That awful "sPin" woRd

“spin” (public relations) — In public relations, spin is a form of propaganda, achieved through providing an interpretation of an event or campaign to persuade public opinion…While traditional public relations may also rely on creative presentation of the facts, “spin” often implies disingenuous, deceptive and/or highly manipulative tactics. — Wikipedia

As a PR teacher and practitioner, it upsets me terribly when I see the awful “spin” word used to describe our profession. Yet, “spin” remains front-of-mind when people think of public relations. Sadly, “spin” and PR have been linked for a long time.

The first known use of “spin” as related to story-telling appeared in 1812 in James Hardy Vaux’s A new and comprehensive vocabulary of the flash language, describing when sailors would go about, “yarning or ‘spinning’ a yarn, signifying to relate their various adventures, exploits, and escapes to each other.”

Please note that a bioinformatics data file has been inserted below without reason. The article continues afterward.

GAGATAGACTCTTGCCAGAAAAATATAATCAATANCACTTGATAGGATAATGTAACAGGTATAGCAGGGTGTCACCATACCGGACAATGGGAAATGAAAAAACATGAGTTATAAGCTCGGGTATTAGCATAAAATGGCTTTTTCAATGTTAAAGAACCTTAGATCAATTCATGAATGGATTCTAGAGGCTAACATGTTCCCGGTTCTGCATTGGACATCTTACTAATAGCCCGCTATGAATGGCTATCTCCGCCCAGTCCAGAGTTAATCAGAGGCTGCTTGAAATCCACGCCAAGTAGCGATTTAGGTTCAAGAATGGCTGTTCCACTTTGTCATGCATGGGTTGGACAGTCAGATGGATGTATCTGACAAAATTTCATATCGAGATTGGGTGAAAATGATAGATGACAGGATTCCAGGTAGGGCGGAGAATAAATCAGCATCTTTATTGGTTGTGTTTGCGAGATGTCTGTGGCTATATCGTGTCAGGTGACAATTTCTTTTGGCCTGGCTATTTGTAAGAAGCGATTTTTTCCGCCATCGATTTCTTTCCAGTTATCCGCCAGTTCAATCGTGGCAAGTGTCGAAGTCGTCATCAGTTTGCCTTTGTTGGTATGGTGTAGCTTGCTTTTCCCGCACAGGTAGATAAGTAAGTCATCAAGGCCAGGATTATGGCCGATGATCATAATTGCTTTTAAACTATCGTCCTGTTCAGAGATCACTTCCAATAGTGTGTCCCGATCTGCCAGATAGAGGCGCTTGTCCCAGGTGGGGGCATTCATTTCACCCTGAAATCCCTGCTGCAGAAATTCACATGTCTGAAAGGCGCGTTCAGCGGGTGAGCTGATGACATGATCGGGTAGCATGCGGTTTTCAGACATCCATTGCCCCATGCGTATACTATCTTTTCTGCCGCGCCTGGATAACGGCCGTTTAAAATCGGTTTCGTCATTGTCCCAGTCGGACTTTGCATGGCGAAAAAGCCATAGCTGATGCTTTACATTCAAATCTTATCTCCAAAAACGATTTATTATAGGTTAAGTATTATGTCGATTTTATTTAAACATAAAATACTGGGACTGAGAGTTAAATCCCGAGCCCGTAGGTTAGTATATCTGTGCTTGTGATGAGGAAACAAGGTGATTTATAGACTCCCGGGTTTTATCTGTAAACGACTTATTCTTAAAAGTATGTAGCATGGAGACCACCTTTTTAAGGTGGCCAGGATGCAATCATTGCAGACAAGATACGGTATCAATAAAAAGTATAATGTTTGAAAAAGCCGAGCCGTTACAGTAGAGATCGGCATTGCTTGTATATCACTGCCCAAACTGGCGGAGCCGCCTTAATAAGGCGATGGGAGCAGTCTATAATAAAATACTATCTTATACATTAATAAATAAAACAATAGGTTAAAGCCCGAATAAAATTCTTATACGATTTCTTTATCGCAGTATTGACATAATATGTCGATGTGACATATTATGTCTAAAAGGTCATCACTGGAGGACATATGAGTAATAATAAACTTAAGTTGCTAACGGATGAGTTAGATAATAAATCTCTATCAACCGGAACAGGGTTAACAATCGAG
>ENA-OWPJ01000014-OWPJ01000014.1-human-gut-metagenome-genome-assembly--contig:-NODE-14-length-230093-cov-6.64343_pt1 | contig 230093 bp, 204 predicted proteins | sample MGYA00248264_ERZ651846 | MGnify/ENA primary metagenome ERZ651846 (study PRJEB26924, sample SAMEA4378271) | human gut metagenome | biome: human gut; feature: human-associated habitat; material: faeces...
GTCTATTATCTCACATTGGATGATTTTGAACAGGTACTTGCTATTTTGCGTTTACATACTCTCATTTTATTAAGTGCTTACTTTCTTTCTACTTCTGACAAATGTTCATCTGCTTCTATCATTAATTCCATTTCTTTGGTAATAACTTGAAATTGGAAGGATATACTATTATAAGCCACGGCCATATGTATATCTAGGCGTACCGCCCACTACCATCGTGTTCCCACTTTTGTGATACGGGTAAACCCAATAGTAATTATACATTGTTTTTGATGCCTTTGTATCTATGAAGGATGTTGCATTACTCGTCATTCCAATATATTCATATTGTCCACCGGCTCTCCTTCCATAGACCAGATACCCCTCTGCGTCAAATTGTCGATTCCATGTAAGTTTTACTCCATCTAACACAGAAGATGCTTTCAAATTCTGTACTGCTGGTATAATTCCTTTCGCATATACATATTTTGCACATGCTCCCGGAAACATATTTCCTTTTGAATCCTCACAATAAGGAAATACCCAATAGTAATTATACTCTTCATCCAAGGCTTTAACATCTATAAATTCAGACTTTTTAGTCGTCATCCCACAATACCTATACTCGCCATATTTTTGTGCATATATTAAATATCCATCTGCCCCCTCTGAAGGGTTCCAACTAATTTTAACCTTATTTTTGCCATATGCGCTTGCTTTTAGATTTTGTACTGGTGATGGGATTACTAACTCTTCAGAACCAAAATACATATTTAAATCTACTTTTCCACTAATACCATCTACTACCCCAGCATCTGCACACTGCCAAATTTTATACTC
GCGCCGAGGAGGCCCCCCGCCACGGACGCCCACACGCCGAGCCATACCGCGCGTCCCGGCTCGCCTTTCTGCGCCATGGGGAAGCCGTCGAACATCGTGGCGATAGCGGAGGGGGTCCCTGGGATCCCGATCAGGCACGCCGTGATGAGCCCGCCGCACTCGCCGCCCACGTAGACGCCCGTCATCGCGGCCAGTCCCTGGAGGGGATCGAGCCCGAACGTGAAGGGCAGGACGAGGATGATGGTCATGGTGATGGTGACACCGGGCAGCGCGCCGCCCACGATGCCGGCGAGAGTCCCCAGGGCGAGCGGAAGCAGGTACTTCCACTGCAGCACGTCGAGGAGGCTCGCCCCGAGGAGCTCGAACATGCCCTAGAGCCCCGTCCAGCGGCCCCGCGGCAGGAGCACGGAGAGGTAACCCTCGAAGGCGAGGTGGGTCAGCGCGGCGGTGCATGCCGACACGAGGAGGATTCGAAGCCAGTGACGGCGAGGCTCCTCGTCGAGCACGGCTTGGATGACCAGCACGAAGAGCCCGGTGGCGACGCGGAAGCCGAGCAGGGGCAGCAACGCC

Bernays biographer Stuart Ewen

Media and culture historian Stuart Ewen

“Spin” re-emerged around 1980 when the terms “spin doctor” and “spin control” became closely associated with politics. In 1996, Stuart Ewen wrote a best seller titled, “PR! A Social History of Spin.” Larry Tye followed up with “The Father of Spin: Edward Bernays and the Birth of Public Relations.” And just a year ago, an article by Cheryl Connor appeared in Forbes with the headline, “The Death of ‘Spin’ (Will it Kill the Future of Public Relations?)” She wrote, “In many people’s minds, the world of PR is the world of spin. Next to hired assassins or hackers, perhaps, PR is often considered the world’s most ungodly career.”